From Competency List to Curriculum Implementation A Case Study of Japan's First Online Masterâ

From Competency List to Curriculum Implementation A Case Study of Japan's First Online Masterâ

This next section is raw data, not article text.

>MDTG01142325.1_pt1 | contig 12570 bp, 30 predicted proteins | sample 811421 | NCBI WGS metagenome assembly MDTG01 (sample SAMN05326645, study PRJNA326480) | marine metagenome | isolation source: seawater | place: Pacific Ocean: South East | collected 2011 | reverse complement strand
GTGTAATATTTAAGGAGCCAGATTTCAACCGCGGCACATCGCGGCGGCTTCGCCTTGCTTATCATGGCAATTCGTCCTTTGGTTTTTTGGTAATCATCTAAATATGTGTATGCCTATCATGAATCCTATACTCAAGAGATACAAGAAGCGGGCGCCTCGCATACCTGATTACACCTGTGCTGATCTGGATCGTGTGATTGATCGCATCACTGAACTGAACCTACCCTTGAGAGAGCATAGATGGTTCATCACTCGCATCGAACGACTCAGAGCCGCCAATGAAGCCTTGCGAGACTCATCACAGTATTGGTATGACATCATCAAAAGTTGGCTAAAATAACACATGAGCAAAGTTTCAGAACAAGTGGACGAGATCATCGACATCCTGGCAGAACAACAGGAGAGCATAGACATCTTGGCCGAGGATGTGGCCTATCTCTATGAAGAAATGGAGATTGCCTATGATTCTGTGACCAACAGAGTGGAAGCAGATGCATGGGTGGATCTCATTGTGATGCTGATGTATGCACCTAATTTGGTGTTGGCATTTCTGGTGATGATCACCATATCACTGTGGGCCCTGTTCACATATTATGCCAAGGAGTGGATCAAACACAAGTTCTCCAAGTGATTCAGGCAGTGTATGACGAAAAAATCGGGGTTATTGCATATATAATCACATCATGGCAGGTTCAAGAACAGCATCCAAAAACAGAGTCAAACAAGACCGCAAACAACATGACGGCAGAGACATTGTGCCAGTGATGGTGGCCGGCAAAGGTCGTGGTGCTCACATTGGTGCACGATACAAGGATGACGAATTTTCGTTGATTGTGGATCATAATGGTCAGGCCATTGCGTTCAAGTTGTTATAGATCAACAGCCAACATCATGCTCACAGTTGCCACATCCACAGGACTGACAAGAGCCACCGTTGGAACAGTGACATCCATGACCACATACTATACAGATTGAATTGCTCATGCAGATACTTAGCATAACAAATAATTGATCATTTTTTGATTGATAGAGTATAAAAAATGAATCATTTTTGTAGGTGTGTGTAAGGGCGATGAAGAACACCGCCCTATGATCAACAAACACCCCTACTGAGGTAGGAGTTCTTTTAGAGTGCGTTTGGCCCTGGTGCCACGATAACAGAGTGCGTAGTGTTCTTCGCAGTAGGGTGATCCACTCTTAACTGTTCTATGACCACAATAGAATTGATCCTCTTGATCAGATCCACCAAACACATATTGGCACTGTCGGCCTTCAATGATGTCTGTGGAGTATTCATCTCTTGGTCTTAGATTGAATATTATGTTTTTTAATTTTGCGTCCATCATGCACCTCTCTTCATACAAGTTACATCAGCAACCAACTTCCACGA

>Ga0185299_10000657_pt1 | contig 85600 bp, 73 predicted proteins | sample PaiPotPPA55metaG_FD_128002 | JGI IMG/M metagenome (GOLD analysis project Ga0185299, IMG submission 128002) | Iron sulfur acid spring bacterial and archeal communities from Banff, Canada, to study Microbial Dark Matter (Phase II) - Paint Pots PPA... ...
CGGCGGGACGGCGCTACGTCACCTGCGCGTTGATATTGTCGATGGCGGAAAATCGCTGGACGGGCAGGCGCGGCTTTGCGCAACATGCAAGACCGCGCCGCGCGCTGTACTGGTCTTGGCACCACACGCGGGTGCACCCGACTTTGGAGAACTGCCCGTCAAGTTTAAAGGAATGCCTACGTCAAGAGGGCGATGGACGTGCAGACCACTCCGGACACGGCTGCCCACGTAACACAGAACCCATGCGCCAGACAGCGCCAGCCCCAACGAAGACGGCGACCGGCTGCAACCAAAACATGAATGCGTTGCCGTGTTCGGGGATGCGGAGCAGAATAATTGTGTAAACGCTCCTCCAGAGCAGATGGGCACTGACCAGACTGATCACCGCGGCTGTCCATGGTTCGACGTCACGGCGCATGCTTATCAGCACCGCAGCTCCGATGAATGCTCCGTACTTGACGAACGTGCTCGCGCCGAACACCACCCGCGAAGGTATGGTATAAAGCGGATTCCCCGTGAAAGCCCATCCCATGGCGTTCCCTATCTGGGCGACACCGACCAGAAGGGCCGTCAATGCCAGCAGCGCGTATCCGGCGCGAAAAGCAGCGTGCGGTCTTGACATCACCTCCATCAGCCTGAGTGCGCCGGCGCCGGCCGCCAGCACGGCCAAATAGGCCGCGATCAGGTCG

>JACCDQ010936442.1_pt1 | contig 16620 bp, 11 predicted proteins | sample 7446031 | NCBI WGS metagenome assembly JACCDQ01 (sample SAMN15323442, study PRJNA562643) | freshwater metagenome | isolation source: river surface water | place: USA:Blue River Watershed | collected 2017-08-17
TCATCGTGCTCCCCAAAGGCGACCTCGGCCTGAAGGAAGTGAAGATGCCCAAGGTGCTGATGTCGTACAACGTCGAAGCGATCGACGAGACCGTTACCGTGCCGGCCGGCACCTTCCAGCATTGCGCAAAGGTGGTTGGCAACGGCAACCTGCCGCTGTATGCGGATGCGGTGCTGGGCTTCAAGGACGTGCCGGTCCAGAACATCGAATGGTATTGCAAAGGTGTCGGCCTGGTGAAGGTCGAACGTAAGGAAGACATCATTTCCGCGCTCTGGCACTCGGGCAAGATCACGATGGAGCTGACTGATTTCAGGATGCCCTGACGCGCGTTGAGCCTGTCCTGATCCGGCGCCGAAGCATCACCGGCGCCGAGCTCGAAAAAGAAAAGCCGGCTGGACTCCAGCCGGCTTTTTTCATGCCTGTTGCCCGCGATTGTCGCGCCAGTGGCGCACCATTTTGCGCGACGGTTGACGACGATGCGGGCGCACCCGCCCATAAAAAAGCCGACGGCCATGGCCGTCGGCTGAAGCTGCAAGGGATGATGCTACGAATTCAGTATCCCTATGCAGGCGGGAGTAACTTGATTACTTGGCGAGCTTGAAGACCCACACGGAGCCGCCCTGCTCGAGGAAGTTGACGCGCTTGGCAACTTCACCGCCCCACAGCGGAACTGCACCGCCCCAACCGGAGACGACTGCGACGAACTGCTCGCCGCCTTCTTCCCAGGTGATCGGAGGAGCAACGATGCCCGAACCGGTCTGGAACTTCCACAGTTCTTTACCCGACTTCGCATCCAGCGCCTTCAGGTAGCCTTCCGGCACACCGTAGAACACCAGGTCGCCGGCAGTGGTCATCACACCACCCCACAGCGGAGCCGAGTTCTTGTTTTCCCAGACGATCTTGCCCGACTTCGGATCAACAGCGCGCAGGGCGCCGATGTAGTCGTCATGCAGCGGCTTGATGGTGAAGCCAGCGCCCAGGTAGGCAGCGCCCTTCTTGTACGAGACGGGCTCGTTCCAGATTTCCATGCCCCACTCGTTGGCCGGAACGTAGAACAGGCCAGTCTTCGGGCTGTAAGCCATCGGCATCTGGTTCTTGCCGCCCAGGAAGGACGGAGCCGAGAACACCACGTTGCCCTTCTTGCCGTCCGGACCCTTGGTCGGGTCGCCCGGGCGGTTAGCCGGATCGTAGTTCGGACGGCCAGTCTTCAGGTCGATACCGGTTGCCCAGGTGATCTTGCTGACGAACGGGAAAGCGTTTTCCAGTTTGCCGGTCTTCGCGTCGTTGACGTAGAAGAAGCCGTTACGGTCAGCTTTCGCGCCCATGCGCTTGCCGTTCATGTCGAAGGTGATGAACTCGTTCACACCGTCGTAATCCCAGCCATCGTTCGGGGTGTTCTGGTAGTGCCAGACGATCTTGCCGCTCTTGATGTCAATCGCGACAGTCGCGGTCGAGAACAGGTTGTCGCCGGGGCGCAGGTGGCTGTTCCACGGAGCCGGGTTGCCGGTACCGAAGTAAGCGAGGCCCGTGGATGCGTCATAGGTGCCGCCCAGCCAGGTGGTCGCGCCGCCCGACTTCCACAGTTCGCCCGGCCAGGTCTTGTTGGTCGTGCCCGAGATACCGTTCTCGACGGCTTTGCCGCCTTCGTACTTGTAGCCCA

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Unformatted text preview: International Jl. on E-Learning (2009) 8(4), 469-478 From Competency List to Curriculum Implementation: A Case Study of Japan’s First Online Master’s Program for E-Learning Specialists Training KATSUAKI SUZUKI Kumamoto University, Japan This article describes the creation of a fully online master’s program for e-learning specialist training. This program is the first of its kind in Japan. As background information, Japan’s general trends in e-learning are described, including activities of the e-Learning Consortium Japan and National Institute of Multimedia in Education. Such features of the master’s program are then introduced as core and optional competencies for graduates, curriculum design, course design policy, and learning portal design. Since the core of the program is instructional design and the program deals with e-learning not only as the means of delivery but also as the content area of training, this online master’s program may be considered unusual. Nevertheless, the lessons learned in this case and associated implications for other program development are important to others building similar online programs. Introduction For decades now, Japan has been known as an industrialized and information technology oriented country. Ironically, as far as e-learning is concerned, it has not been a world leader or even a leader within Asia alone. Using indexes in four categories (education, industry, government, and society) with four criteria (connectivity, capability, content, and culture), the Economist Intelligence Unit (2003) ranked Japan’s e-learning readiness 23rd among the world’s 60 largest economies. In the same report, South Korea was ranked 5th, Singapore 6th, Taiwan 16th, Hong Kong 19th, and Malaysia 26th among Asian countries. A more recent ranking of e-readiness (as opposed to e-learning readiness of mentioned above), positions Japan at 18th of the 470 Suzuki largest 70 economies (Economist Intelligence Unit, 2008). Although some reports have described e-learning and blended learning trends in Japan (Jung & Suzuki, 2006; Visser & Suzuki, 2007), much is still unknown in the professional literature as to why e-learning in Japan may have been delayed as well as what trends are currently underway. The E-Learning Consortium Japan (eLC:, which was established in 1996 as the Technology-Based Training Consortium, is Japan’s major non-profit organization among e-learning vendors and users (87 member firms as of Oct. 2008). eLC has monthly meetings among members, hosts an e-Learning World (Conference/Expo) every summer and an eLearning Conference every winter. In addition, it has translated much discussed SCORM (Sharable Content Object Reference Model) standards into Japanese and conducted associated SCORM validation tests. It also publishes e-learning related books, including a well known e-Learning White Paper in 2007. Finally, in 2008 it started e-Learning Professional (eLP) Certificates. While eLC has been leading e-learning business scenes in Japan, the National Institute for Multimedia in Education (NIME: has been the center of e-learning for Japanese higher education. Established as an MOE interuniversity research institute before becoming independent in 2004, it serves ICT (Information and Communication Technology) in higher education. NIME has been active in creating aggregated cross-website searches (130,000 cases) called NIME-glad (Gateway to learning for ability development), which added federated search with ARIADNE and MERLOT. In collaboration with Global Learning Object Brokered Exchange (GLOBE), it has been expanded with and LORNET. NIME has also published Annual Reports of ICT in Higher Education as well as the peer reviewed Journal of Media in Education. In addition, it has conducted international seminars, provided workshops for the training of teaching staff in ICT, and developed and offered e-learning courses in remedial education and various graduation competencies. It was recently announced that NIME will be merged with the Open University of Japan in March 2009. According to Annual Report of ICT in Higher Education published by NIME, the overall rate of e-learning introduction among Japanese universities was 51% in 2007 (NIME, 2008). However, only slightly more than 20% of the universities are conducting e-learning courses for credits. Even after adding those institutes that are planning on offering credit-based e-learning (4.4%), there is but a quarter of Japanese universities that are offering or planning to offer e-learning courses and programs. Compared to the penetration rates of universities in other countries, the penetration of e-learning in Japan is still very low. Online Master Program in Instructional Systems Japan’s first 100% online program for e-learning specialists focused in corporate and higher education, the Master of Science program in Instructional Sys- From Competency List to Curriculum Implementation: A Case Study 471 tems, started in April 2006 at Kumamoto University. As the first attempt to add a fully online program to an on-campus university with more than 100 years of history, there was a decision to train e-learning professionals emphasizing four areas of expertise. The four I’s, representing the main emphasis areas of the program, are as follows: (1) instructional design (ID), (2) information technology (IT), (3) instructional management (IM), and (4) intellectual property (IP). It is a regular on-campus equivalent master’s program that requires two years of study and a minimum of 30 credit hours of courses. Twelve courses are required to complete the master’s program, whereas 16 elective courses are offered from which four or more courses need to be taken to complete the degree. It was planned to be a fully online program for several reasons. First, the program is targeted for working professionals who require flexibility for them to enroll while working full-time. Second, Kumamoto University is located in the south-most island, whereas the demands for such a program are in major cities such as Tokyo or Osaka, not in Kumamoto. For an institute located far from major cities, online learning was the only choice to obtain enough students. Third, the Japanese government regulation had been changed to allow a 100% online graduate program, not as a correspondence program, but as a regular program that is equivalent of an on-campus program through use of advanced learning technologies which make interactions possible on a regular basis. And fourth, e-learning professionals should be able to be trained via using e-learning systems to show them how various e-learning components can be used. The program was launched in April of 2006 with 15 first year master’s students, after being selected through rigorous admission process that started with 37 candidates. All of the admitted students were professionals in their 30’s and 40’s, working full-time in various locations: ten living in Tokyo, two in Osaka, and the rest in Kyushu Island where Kumamoto University is located. As of April 2008, the enrollment in the program was 49 degree seeking (including 4 in the online doctorate program) and 34 non-degree seeking students. A quick learner analysis revealed that they are mature students, studying alone at home or offices, capable of conducting independent study via the Internet. Minimal faculty support would be required. In addition, encouraging collaboration and learning from each other would be an effective instructional strategy that allows them to utilize their diverse professional backgrounds. Since they are working fulltime, time management may be an issue; hence, the asynchronous mode of learning seemed to the most flexible learning environment for these busy professionals. Overall Design of the Program Figure 1 describes the overall design of the program created based on ID methodologies. Inputs are listed on the top of Figure 1, which included the 4 I’s concept, list of courses, and governmental requirements to be regarded as equivalent of on-campus program (15 interactive synchronous/asynchronous 472 Suzuki sessions). Case studies, indicated on the bottom of Figure 1, were conducted to locate and examine advanced online programs, including the instructional systems programs at Florida State University, the Open University of U.K., and Carnegie Mellon University’s West Campus. Also taken into consideration was a movement of eLC to establish eLP Certificate Program. An early draft version of eLP’s competencies for seven kinds of certificates were obtained so that our program could be aligned with what Japan’s prominent professional alliance in the field of e-learning had to offer to certify their professionals. When eLC started its eLP certificates in 2008, our program became one of the two authorized institutes to certify eLPs: except for the Tutor Certificate, all other six kinds of certificates could be obtained by taking specified courses in our programs: Learning Designer, Manager, Expert, Contents Creator, Consultant, and SCORM Engineer Certificates. Based on these inputs and consideration of future trends for our prospective graduates, a list of competencies was created and made public in January 2006. Course design policy was agreed upon among core members of the program, on which each of the course syllabi was drafted and coordinated through workshops among the core members. A learning portal was then designed and created to link the university’s single sign-on user identification to the learning management system (LMS; in particular, WebCT CE6), as well as to pro- Figure 1. Overall design of GSIS program. From Competency List to Curriculum Implementation: A Case Study 473 vide learning assistance for the students. Each of the course contents was then created based on the course design policy, before the implementation of the program. Each of the outputs is to be described in the following sections. Core and Optional Competencies for Graduates Table 1 shows core competencies, whereas Table 2 shows optional competencies for graduates. The core competencies list 12 capabilities that would be developed by taking required courses of the program. They cover the basic capabilities in the field of ID, IT, IP, and IM – the four I’s emphasized in the program. All the assignments in the required courses are mapped with one of the 12 competencies, which represent basic knowledge and skills of e-learning professionals. When each of the assignments is accomplished by a student, a mark indicating the assignment will reverse the color, thereby showing accumulating status of a competency by completing the assignment. By explicitly showing the competencies, the students, current and prospective, will be notified with our expectations for the students. It shows the boundaries of our expectations: for example, for IT related competencies, all the graduates are expected to become able to design effective, efficient, and appealing learning contents by utilizing functions provided by an LMS (Core Table 1 Core Competencies for Graduates By completing this program, you will acquire a basic level of the following competencies: 1. To analyze the status quo of education and training practices, by referring to the fundamentals of instructional systems research. 2. To describe and interpret e-learning success and failure cases in various domains and areas. 3. To create a course development plan and conduct a persuasive proposal based on various viewpoints of stakeholders. 4. To design effective, efficient, and appealing learning contents by utilizing functions provided by an LMS. 5. To develop a prototype of active contents executable on a Web browser. 6. To implement a course development project as a team leader. 7. To evaluate and suggest improvements for an implemented project or a developed course. 8. To propose strategies for educational services and businesses based on HRD strategies or market needs. 9. To recognize and solve legal and ethical issues in networked environment. 10. To watch latest advancements in instructional systems field and apply them in professional activities. 11. To disseminate findings from own practices through professional activities thus contribute to society. 12. To contribute to improvements and advancements of the program as an alumnus. Note: Announced in Jan. 2006 at 474 Table 2 Optional Competencies for Graduates By taking optional courses in this program, you will acquire a basic level of the following competencies: Suzuki 1. To set up, manage and utilize a server for e-learning and to develop a prototype of active course contents by utilizing server-side applications. 2. To develop courses and manage systems that meet requirements of e-learning standardization and inter-operatability. 3. To create a safe e-learning environment in terms of network security. 4. To propose management resolutions from the viewpoints of knowledge, information, and learning. 5. To discuss with subject matter expert in a specific area based on its own instructional characteristics. 6. To propose and support implementation of educational services and products as a consultant. 7. To propose establishment, improvement, and change in e-learning policies for own organization and customers. Note: Announced in Jan. 2006 at Competency 4), and to develop a prototype of active contents executable on a Web browser (Core Competency 5). However, to become able to develop a prototype of active course contents by utilizing server-side applications, learners need to take one or more elective courses (Optional Competency 1). It was our thought that all of our graduates should have experiences of actually developing a course segment, so they would have acquired an ability to talk with developers of e-learning contents, although not many of our graduates would actually engage in the development of contents as programmers. The term prototype is thus used in the statement of the competency, representing the minimum requirement for the skill or competency. Course Design Policy Based on our audience analysis, governmental regulations, and general grading policy of the University, a set of course design policies were established as shown in Table 3. First of all, the asynchronous delivery mode was decided to be the main method of interaction through the use of WebCT’s quiz function, report submission function, and Bulletin Board System (BBS). Instead of having deadlines once a week, our policy states the 15 required interactions to be clustered to have two or more tasks due on the same date (Policy 4). This was introduced by taking into account the fact that each of the students would enroll in four or five courses each semester. If due dates are set for every week, then each student would need to handle tasks for four or five different courses simultaneously. By having them clustered, a student would From Competency List to Curriculum Implementation: A Case Study Table 3 Course Design Policy 1. Fifteen (15) interactive sessions in each course with evidences, e.g., quiz, mini-report, answer to practice exercises. 475 2. Course grades based on multiple reports/products with the record from 15 sessions, each requiring the minimum of 60% for a passing grade. 3. Direct connection of course assignments to the competencies. 4. Due dates of 15 session tasks to be clustered into 3-5 blocks to enable learner’s intensive study. 5. Limited synchronous whole class activities (maximum of twice a semester per course). 6. Students commenting each other’s reports/products for improvements before final submissions. 7. Introductory video message in all courses or all blocks of a course as a motivator, not as a primary mode of information provision. be allowed to finish several weeks’ worth of tasks of one course, before moving to the tasks of a different course. To encourage interactions among our students, Policy 6 was introduced (Table 3). By using BBS’s functionality for threaded discussions, a student would be asked to post a message with her draft proposal as an attachment. Other students, after posting their own drafts, are encouraged to review the classmates’ drafts, after which they could make any comments as a reply to the original messages. It is after such interactions among the students that their final proposal would be turned in by using WebCT’s report submission function. Points are allocated according to online contributions such as making comments to the drafts of peers. Such a grading tactic signals to students that interactions among peers are highly valued. Original Learning Portal Site A learning portal site was designed and developed to help our online students. It was designed to connect the University’s sign-on site to our LMS (WebCT) in such a way that the portal would serve for time management of our students, as well as a portal to various resources including University’s digital library and course registration service. Figure 2 shows a screen that provides a monitoring function for all the courses a student is concurrently taking in a semester. In particular, this student was taking five courses, after finishing an orientation shown on the bottom. Each course has direct links to 15 tasks in the upper portion, and several assignments in the lower portion of a horizontal scale. By moving the mouse over to each of the buttons, due dates and starting conditions are indicated in mouse pop-up windows. Each entry due date is marked by colors: 476 Suzuki Figure 2. Monitoring progress in all courses (GSIS portal). overdue in red, due within a week in pink, accepted in yellow, available tasks in green, and not yet available tasks in gray. Evaluation status is also shown as either passed (yellow), resubmission required (orange), or grading in progress (blue). It was our intention that by providing such an overview for each of the students, they would have better control in managing time for study without needing human assistance. Lessons Learned and Implications The initial design process and outputs for the program took much planning and deliberation. It was our intention to utilize what we know about instructional design to create our own learning environment for the fully online master’s course for the working professionals. The development of course contents were done according to the course design policy, while designing the next chunks of course contents, just ahead of our student progress. Minimum requirements for clearing assignments in every course were highly maintained. Although resubmissions were required when necessary, student reactions in course evaluation were positive. Despite these policies and procedures, the graduation rate of the first cohort in two years remained lower than 50% (7 out of 15). Those who did graduate, however, wrote high quality master theses. In addition, their self evaluations of core competencies were high. Among those who did not complete their degree in two years, one completed it in 2.5 years and another is expected to finish by the end of third year. At the same time, one student had to resign due From Competency List to Curriculum Implementation: A Case Study 477 to health reason, two lost contact, and the rest are moving ahead slowly, but steadily. In reflection, it was not realistic to expect that all of our students would finish in the minimum duration while working full-time. Given the population the program is serving, the more strict the competencies and passing criteria for assignments, the more difficult the program becomes to complete. We feel that we need to monitor closely how our students feel about our policy and what they are getting from our program. If our students regard their experience to be valuable and applicable to their professions, toughness may not be bad from the standpoint of quality assurance of our program. This online program may be considered more sensitive to certain design components since the core of the program is instructional design where the focus is on the effective design and delivery of instruction. In addition, it is unusual since the program deals with e-learning not only as the means but also as the content area of training. Nevertheless, similar processes may be applied when creating online programs in different disciplines and subject areas. We have taken great pains to practice what we teach in our curriculum. As a result, we may have produced courses which over applied instructional design principles compared to normal courses in higher education. At the same time, such strict adoption of instructional design principles and practices used here can be benchmarked by others. Hopefully, our practices can help simplify ways of adoption of e-learning for others. We hope that can not only follow in our footsteps, but can lead well beyond them. There have been many ID models proposed as of today, some of which have been considered in renovating our program toward the third cohort starting in April of 2008. MOE Japan’s Grant related to Innovative Educator Training Program for the IT Area has been awarded to us to reform our program to be a story-centered curriculum (Schank, 2007). Such a curriculum should be more interactive and relevant for working adults. Additionally, the Japan International Corporation Agency has agreed to support international students within our program by converting necessary course contents into English. In the midst of these changes, at the completion of the first master’s cohort, a doctoral program was approved. In order to maintain and improve what has been accomplished to date, continuous examination and additional reforms will be undertaken. With all these supports and new initiatives, this is quite exciting! References Economist Intelligence Unit (2003). The 2003 e-readiness rankings. A white paper from the Economist Intelligence Unit. [Available online] eReady_2003.pdf. Economist Intelligence Unit (2008). E-readiness rankings 2008: Maintaining momentum. A white paper from the Economist Intelligence Unit. [Available online] upload/ibm_ereadiness_2008.pdf. 478 Suzuki Jung, I. S., & Suzuki, K. (2006). Blended learning in Japan and its application in liberal arts education. In C. J. Bonk, & C. R. Graham (Eds.), The handbook of blended learning: Global perspectives, local designs. Pfeiffer, 267-280. NIME (2008). Report on education using ICT including e-Learning, 2007. National Institute for Multimedia in Education. [In Japanese]. Schank, R. C. (2007). The story-centered curriculum. eLearn Magazine, Feature Article 47-1, Association for Computing Machinery. Retrieved March 5, 2009, from subpage.cfm?section=articles&article=47-1 Visser, J., & Suzuki, K. (2007). Designing for the world at large: A tale of two settings. In R. A. Reiser, & J. V. Dempsey (Eds.), Trends and issues in instructional design and technology (2nd Ed.). Pearson Education, 234-244. Notes Portions of earlier drafts have been presented at the 2007 Korean Society for Educational Technology (KSET) Conference, April 27-28, 2007, Seoul, South Korea (Suzuki, K., 2007. From competency list to curriculum implementation: An experience of Japan’s first online master program for eLearning specialists. An invited address) and E-Learning Asia Day, PreConference Symposium, E-Learn 2008, November 17, 2008, Las Vegas, Nevada (Suzuki, K., 2008. E-learning in Japan: A view from Kumamoto). Katsuaki Suzuki, Ph.D. is professor and chair, Instructional Systems Program, Graduate School of Social and Cultural Sciences, Kumamoto University, Japan. He serves on the board of directors for many organizations, including the International Board of Standards for Performance, Training, and Instruction (ibstpi), the Japan Society for Educational Technology, and the Japan Society for Educational Media Studies. He serves as co-editor-in-chief of the International Journal of Educational Media and Technology, and as a consulting editor of development section of Educational Technology Research and Development. He can be contacted at: ...